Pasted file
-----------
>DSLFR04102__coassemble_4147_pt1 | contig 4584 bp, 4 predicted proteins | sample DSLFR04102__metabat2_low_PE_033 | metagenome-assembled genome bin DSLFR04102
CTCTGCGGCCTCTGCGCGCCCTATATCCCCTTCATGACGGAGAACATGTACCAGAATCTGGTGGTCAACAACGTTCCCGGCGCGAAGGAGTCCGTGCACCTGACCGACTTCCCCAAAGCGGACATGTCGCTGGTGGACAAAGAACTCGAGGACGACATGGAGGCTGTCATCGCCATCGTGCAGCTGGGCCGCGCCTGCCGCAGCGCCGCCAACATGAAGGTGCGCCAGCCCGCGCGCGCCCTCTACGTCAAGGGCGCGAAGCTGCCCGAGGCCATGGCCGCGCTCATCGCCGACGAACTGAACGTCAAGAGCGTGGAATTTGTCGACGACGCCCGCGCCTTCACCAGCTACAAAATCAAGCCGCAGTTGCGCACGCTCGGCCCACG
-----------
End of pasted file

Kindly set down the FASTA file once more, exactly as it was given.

>DSLFR04102__coassemble_4147_pt1 | contig 4584 bp, 4 predicted proteins | sample DSLFR04102__metabat2_low_PE_033 | metagenome-assembled genome bin DSLFR04102
CTCTGCGGCCTCTGCGCGCCCTATATCCCCTTCATGACGGAGAACATGTACCAGAATCTGGTGGTCAACAACGTTCCCGGCGCGAAGGAGTCCGTGCACCTGACCGACTTCCCCAAAGCGGACATGTCGCTGGTGGACAAAGAACTCGAGGACGACATGGAGGCTGTCATCGCCATCGTGCAGCTGGGCCGCGCCTGCCGCAGCGCCGCCAACATGAAGGTGCGCCAGCCCGCGCGCGCCCTCTACGTCAAGGGCGCGAAGCTGCCCGAGGCCATGGCCGCGCTCATCGCCGACGAACTGAACGTCAAGAGCGTGGAATTTGTCGACGACGCCCGCGCCTTCACCAGCTACAAAATCAAGCCGCAGTTGCGCACGCTCGGCCCACG